May your trails be crooked, winding, lonesome, dangerous, leading to the most amazing view. May your mountains rise into and above the clouds. - Ed Abbey

  3. #3

    Join Date
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    It looks like you used duck tape and something else as a jam for where you attach your suspension triangle to the hammock body. Is that right? If so, are you worried about the tape failing?

  4. #4
    Senior Member ExPXGUY's Avatar
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    I think Grizz addressed the issue in one of his projects from a couple of years ago but I don't have the link, I think it was a zepplin bend or alpine knot

    I have used two methods, one a sailmaker's thimble spliced into the apex http://www.westmarine.com/webapp/wcs...3#.UMhzYbawyUI

    Other way was a diamond/lanyard knot at the apex

    Both worked well
    Last edited by ExPXGUY; 12-12-2012 at 07:21. Reason: added knot name
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  5. #5
    WV's Avatar
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    Grizz also showed some nice connecting options in his hardware-free bridge suspension. You could cut the end triangle at the attachment point and make a lanyard knot as a stopper, then larkshead your main suspension onto the triangle so the stopper keeps it in place. (This last step is a little vague in my mind. You'd need to do it so the spread of the triangle legs doesn't push the larkshead over the lanyard knot stopper. Grizz?)

  6. #6

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    Triangle

    Thanks, guys! I had a chance to review one of Grizz's videos where he attached a descender ring at the apex of the triangle. This should do the trick and perhaps act in the same way as ExPXGUY's suggestion for a sailmaker's thimble (which is a really great suggestion, in my opinion). I will experiment with it and see if it solves the problem.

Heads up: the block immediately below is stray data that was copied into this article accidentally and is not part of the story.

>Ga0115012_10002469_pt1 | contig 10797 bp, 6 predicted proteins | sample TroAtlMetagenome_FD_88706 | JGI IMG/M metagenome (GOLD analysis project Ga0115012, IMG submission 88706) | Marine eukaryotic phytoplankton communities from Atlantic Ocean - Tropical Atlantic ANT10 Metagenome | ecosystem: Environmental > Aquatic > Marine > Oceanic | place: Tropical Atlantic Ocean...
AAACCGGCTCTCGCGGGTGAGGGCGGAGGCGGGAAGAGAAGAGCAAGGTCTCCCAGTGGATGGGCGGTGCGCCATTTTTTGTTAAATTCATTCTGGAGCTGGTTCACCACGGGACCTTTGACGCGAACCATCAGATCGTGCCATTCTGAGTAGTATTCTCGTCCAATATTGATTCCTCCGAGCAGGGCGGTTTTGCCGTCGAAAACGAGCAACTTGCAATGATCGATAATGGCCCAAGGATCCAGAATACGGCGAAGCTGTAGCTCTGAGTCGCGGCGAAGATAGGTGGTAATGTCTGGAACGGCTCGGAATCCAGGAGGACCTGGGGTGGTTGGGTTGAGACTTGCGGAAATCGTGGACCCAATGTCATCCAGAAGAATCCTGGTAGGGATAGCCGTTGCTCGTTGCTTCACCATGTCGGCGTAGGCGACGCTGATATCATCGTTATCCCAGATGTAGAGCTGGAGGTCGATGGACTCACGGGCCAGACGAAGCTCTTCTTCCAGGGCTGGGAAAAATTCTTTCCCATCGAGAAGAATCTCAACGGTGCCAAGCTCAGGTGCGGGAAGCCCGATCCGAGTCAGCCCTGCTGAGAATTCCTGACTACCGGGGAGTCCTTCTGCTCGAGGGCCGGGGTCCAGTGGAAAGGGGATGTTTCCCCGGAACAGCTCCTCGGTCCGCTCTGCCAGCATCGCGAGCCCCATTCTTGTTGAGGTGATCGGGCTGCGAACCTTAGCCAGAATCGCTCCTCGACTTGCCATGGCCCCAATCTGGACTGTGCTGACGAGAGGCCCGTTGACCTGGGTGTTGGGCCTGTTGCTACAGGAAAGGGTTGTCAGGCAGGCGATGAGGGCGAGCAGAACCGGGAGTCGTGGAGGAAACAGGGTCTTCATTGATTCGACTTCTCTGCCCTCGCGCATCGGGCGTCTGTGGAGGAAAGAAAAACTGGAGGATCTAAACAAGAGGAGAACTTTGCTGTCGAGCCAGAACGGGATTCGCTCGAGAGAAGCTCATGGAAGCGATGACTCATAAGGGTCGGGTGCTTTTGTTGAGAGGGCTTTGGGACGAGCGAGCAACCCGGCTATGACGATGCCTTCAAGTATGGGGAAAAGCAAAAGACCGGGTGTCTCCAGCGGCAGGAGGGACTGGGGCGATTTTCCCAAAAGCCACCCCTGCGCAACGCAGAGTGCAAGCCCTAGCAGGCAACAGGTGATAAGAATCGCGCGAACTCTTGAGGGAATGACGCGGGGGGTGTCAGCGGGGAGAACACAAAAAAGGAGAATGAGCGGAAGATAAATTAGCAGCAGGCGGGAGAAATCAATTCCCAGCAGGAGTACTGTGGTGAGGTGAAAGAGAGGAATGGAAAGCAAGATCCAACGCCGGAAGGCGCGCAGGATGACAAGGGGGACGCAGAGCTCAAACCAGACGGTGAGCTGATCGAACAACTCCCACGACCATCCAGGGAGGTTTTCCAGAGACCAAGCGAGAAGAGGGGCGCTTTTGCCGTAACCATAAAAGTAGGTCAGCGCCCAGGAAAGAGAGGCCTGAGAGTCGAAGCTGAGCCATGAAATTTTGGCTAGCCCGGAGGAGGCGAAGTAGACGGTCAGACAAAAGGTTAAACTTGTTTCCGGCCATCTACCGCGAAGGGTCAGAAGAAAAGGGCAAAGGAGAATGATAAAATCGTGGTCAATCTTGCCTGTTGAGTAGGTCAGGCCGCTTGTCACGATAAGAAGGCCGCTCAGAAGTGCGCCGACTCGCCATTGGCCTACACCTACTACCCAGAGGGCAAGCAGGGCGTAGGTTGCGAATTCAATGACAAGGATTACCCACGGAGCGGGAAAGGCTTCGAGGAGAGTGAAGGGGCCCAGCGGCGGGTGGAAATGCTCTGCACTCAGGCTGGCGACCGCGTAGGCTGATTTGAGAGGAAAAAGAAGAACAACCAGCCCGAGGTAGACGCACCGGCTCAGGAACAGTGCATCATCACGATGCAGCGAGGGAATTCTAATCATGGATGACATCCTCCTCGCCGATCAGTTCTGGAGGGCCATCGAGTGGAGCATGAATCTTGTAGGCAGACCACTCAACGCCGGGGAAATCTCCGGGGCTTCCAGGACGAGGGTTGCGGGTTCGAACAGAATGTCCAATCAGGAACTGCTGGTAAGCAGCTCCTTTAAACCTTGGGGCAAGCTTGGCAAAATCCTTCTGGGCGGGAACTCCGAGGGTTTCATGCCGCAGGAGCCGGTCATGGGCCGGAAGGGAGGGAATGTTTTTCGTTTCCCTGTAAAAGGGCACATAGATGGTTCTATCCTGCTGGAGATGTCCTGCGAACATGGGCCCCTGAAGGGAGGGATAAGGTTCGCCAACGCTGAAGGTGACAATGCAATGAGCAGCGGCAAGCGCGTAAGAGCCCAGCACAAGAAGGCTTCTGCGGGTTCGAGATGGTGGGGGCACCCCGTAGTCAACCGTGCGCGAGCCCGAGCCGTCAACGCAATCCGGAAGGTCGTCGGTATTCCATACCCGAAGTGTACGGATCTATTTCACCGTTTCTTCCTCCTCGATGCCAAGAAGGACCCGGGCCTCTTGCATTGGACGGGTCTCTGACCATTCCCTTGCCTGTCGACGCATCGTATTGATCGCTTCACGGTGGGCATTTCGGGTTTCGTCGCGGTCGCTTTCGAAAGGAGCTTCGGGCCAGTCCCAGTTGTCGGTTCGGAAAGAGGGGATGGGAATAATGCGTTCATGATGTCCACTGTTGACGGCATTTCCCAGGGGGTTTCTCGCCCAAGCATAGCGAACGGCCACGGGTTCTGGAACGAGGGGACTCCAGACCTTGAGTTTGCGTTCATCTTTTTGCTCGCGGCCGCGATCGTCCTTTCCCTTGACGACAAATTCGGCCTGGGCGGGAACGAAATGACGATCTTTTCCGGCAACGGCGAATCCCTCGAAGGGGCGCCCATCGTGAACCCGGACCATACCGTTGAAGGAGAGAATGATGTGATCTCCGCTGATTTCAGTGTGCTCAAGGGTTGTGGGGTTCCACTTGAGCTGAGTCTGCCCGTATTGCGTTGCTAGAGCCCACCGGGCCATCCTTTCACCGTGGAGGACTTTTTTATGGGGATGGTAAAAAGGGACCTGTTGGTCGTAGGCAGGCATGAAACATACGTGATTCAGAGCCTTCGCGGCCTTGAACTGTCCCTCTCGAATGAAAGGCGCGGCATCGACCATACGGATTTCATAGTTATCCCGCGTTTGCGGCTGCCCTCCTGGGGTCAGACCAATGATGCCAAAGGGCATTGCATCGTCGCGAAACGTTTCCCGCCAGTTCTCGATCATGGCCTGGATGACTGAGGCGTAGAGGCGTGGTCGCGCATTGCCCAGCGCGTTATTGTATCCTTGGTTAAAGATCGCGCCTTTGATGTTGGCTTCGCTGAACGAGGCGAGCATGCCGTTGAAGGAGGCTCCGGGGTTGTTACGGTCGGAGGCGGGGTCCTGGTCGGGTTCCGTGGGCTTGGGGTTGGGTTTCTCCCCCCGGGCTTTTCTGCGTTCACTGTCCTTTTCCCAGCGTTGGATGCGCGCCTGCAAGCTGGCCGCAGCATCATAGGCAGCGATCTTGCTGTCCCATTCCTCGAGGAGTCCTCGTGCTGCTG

Michael
    Last edited by SoCal Mike; 12-12-2012 at 08:23. Reason: Edited for grammar mistakes and clarification

  7. #7

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    Duct tape

    Quote Originally Posted by Paprika bohlmann View Post
    It looks like you used duck tape and something else as a jam for where you attach your suspension triangle to the hammock body. Is that right? If so, are you worried about the tape failing?
    You are correct. This is just a prototype solution for the time being--I have tried this method with earlier bamboo poles just to see if they'd hold my weight. (For the record, I'm about 165 lbs. I'm not saying these poles would work for anyone, but bamboo comes in many sizes and strengths.)

    Here's how it is set up currently for testing:
    I wrap a clove hitch with aline will long "tail" and then finish off the tail with an overhand knot and a surgeon's knot. This then was wrapped in duct tape so the knot forms a stopper "bump" for the lines.

    Here's where I'm headed:
    I will use some paracord wrapped the same way as described above, but the knot will be glued with "Goop" or fastened with epoxy. I've tested this a bit with sample bamboo and both work really well. The Goop looks nicer because it dries clear. The expoxy holds better but looks pretty ugly.

    Michael

  8. #8

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    Update: Bridge and bamboo spreader bars/hiking poles

    Well, I added an SMC Descending ring to my bridge hammock(s) on the triangle suspension and they work great. No more slipping around between the triangle and whoopie sling connection.

    I am posting a photo of the triangle/descending ring set up and the finished version of the adjustable bamboo hiking pole/spreader bar. I tied paracord on the ends and secured with "Goop" super glue to keep the suspension lines in place. It looks pretty good and worked well in my brief test hang.

    Thanks again for everyone's help.

    Michael (SoCal Mike)
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  9. #9
    krugd's Avatar
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    That's looking good!
    --Don---

    May your trails be crooked, winding, lonesome, dangerous, leading to the most amazing view. May your mountains rise into and above the clouds. - Ed Abbey

  10. #10
    Tijereyes's Avatar
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    Nice idea with the spreaders! How did you get them attached to the base of the suspension triangle? It looks like you have some sort of ledge at the ends of your poles to catch a clove hitch or something on the suspension ropes?

    Great thinking